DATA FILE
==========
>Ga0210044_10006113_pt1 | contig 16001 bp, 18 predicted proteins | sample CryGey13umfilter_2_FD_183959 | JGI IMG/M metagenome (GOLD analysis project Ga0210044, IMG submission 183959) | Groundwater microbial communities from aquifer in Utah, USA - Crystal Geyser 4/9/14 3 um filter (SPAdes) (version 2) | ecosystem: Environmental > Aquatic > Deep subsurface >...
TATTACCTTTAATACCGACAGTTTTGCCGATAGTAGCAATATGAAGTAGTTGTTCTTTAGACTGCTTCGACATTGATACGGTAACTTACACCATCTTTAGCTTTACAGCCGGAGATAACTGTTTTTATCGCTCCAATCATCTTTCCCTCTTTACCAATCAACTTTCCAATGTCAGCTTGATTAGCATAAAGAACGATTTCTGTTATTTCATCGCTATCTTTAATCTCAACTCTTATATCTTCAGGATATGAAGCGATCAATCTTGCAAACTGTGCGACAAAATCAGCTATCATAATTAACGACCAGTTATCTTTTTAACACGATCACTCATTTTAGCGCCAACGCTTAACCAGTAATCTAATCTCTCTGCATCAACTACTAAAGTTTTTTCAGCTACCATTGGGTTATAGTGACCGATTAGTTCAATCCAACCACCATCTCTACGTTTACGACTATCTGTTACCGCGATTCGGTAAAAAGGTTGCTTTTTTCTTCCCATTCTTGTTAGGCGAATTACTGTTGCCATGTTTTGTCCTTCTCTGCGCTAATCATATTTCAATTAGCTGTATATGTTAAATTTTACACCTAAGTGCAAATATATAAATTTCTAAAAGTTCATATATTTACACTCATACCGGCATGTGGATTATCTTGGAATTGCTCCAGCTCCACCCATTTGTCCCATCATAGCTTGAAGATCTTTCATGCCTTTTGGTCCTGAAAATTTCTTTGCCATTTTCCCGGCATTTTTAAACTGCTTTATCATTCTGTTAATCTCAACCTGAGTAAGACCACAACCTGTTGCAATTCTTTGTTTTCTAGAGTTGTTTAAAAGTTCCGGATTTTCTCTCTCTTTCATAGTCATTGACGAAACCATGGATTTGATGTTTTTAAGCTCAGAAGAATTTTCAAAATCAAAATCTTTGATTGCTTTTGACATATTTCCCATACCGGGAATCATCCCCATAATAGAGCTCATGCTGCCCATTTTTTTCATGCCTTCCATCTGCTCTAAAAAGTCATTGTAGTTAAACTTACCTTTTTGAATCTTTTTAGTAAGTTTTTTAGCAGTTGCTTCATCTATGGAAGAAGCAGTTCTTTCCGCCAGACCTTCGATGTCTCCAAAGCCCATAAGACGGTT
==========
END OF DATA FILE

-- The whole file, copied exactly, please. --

>Ga0210044_10006113_pt1 | contig 16001 bp, 18 predicted proteins | sample CryGey13umfilter_2_FD_183959 | JGI IMG/M metagenome (GOLD analysis project Ga0210044, IMG submission 183959) | Groundwater microbial communities from aquifer in Utah, USA - Crystal Geyser 4/9/14 3 um filter (SPAdes) (version 2) | ecosystem: Environmental > Aquatic > Deep subsurface >...
TATTACCTTTAATACCGACAGTTTTGCCGATAGTAGCAATATGAAGTAGTTGTTCTTTAGACTGCTTCGACATTGATACGGTAACTTACACCATCTTTAGCTTTACAGCCGGAGATAACTGTTTTTATCGCTCCAATCATCTTTCCCTCTTTACCAATCAACTTTCCAATGTCAGCTTGATTAGCATAAAGAACGATTTCTGTTATTTCATCGCTATCTTTAATCTCAACTCTTATATCTTCAGGATATGAAGCGATCAATCTTGCAAACTGTGCGACAAAATCAGCTATCATAATTAACGACCAGTTATCTTTTTAACACGATCACTCATTTTAGCGCCAACGCTTAACCAGTAATCTAATCTCTCTGCATCAACTACTAAAGTTTTTTCAGCTACCATTGGGTTATAGTGACCGATTAGTTCAATCCAACCACCATCTCTACGTTTACGACTATCTGTTACCGCGATTCGGTAAAAAGGTTGCTTTTTTCTTCCCATTCTTGTTAGGCGAATTACTGTTGCCATGTTTTGTCCTTCTCTGCGCTAATCATATTTCAATTAGCTGTATATGTTAAATTTTACACCTAAGTGCAAATATATAAATTTCTAAAAGTTCATATATTTACACTCATACCGGCATGTGGATTATCTTGGAATTGCTCCAGCTCCACCCATTTGTCCCATCATAGCTTGAAGATCTTTCATGCCTTTTGGTCCTGAAAATTTCTTTGCCATTTTCCCGGCATTTTTAAACTGCTTTATCATTCTGTTAATCTCAACCTGAGTAAGACCACAACCTGTTGCAATTCTTTGTTTTCTAGAGTTGTTTAAAAGTTCCGGATTTTCTCTCTCTTTCATAGTCATTGACGAAACCATGGATTTGATGTTTTTAAGCTCAGAAGAATTTTCAAAATCAAAATCTTTGATTGCTTTTGACATATTTCCCATACCGGGAATCATCCCCATAATAGAGCTCATGCTGCCCATTTTTTTCATGCCTTCCATCTGCTCTAAAAAGTCATTGTAGTTAAACTTACCTTTTTGAATCTTTTTAGTAAGTTTTTTAGCAGTTGCTTCATCTATGGAAGAAGCAGTTCTTTCCGCCAGACCTTCGATGTCTCCAAAGCCCATAAGACGGTT